December 5, 2023

Equipping people with extra robotic arms could certainly help them with certain tasks, but what role would those arms play in social interactions? The wild-looking Jizai Arms are designed for just that problem.

Created by a team of scientists at the University of Tokyo, the Jizai Arms take their name from the traditional Japanese “Jizai Okimono” articulated animal statues. Jizai is pronounced “jee-zye” and roughly translates to “freely”…or in this case, more like “to move freely”.

At the bottom of the experimental setup is a backpack with six built-in outlets. Different types of system-specific articulated robotic arms can be plugged into one or more of these sockets and then controlled in real time by the wearer or others. The arms are designed to be aesthetically appealing and “in harmony with the human body”.

The Jizai Arms team is currently pursuing research and development opportunities to further advance the technology
The Jizai Arms team is currently pursuing research and development opportunities to further advance the technology

Kazuaki Koyama / Jizai Arms

We are still awaiting a response from the researchers on the exact method of controlling the Jizai Arms, although the Analyzing Vidya The website notes that the wireless remote used actually looks like a miniature version of the arm. The report also claims the wearable will tip the scales at 14 kg (31 lb) with four arms attached.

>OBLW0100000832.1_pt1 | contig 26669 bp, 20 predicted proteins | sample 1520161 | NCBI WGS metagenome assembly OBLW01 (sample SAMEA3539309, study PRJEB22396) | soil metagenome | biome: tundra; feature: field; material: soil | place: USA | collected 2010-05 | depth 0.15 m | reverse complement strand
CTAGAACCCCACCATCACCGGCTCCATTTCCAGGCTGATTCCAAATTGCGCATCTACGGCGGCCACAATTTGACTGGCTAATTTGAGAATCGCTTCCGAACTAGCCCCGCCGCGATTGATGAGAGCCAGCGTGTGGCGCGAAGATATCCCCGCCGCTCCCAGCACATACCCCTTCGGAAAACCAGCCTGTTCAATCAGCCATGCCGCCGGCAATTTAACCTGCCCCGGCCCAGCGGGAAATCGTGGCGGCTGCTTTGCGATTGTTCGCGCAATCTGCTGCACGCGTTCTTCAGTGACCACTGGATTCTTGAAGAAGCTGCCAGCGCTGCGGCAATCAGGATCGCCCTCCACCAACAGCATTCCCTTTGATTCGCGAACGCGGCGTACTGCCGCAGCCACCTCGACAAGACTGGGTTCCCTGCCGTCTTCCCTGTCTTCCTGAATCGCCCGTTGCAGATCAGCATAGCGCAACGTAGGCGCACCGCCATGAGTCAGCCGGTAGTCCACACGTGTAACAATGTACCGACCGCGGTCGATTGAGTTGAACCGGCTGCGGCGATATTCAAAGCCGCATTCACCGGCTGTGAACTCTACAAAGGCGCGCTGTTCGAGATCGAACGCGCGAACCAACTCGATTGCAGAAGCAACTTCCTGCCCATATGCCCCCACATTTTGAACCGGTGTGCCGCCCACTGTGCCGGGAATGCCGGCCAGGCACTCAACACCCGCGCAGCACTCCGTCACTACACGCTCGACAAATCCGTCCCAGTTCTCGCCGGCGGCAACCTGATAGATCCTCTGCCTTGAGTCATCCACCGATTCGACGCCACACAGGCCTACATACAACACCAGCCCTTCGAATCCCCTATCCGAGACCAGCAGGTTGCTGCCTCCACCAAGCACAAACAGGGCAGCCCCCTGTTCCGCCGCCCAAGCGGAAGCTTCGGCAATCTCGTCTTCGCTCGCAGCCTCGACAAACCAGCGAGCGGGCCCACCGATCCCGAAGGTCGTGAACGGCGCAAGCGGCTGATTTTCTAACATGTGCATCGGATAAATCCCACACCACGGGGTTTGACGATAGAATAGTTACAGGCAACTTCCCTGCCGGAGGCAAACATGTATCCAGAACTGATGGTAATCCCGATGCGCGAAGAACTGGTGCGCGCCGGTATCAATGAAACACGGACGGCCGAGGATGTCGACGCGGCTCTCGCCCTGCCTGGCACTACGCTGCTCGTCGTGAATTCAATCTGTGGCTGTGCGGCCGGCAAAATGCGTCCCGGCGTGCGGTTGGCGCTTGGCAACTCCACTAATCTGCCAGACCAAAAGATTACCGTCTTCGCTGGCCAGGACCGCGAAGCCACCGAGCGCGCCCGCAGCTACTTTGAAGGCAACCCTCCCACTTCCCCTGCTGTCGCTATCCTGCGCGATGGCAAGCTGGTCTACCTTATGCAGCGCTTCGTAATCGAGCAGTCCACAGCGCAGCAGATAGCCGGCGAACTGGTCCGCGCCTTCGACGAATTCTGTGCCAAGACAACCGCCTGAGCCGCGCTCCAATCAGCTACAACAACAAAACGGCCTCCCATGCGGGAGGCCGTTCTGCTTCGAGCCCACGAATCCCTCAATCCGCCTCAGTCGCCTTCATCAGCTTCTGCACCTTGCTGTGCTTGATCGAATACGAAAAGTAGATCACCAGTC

In the study, a group of volunteers wore the Jizai Arms system while physically interacting through various role-playing social scenarios. Participants are encouraged to exchange weapons with each other as they see fit, and to give or receive them as gifts.They can also control their arms and Those of other volunteers.

“During our role-playing sessions, we found that our bodies can precisely sense arm attachment/detachment, and we felt a strong shock especially when detaching or reducing the number of robotic arms worn,” the scientists wrote in a paper papers in this field. study. “We also propose adding customizability to the robotic arm to generate a sense of social ownership, that is, an individual’s sense of ownership of a particular artificial body part shared by multiple people, as a future research topic.”

The paper was recently published in the journal Proceedings of the 2023 CHI Conference on Human Factors in Computing Systems. You can see the Jizai Arms in action in the video below.


source: Jizai Arms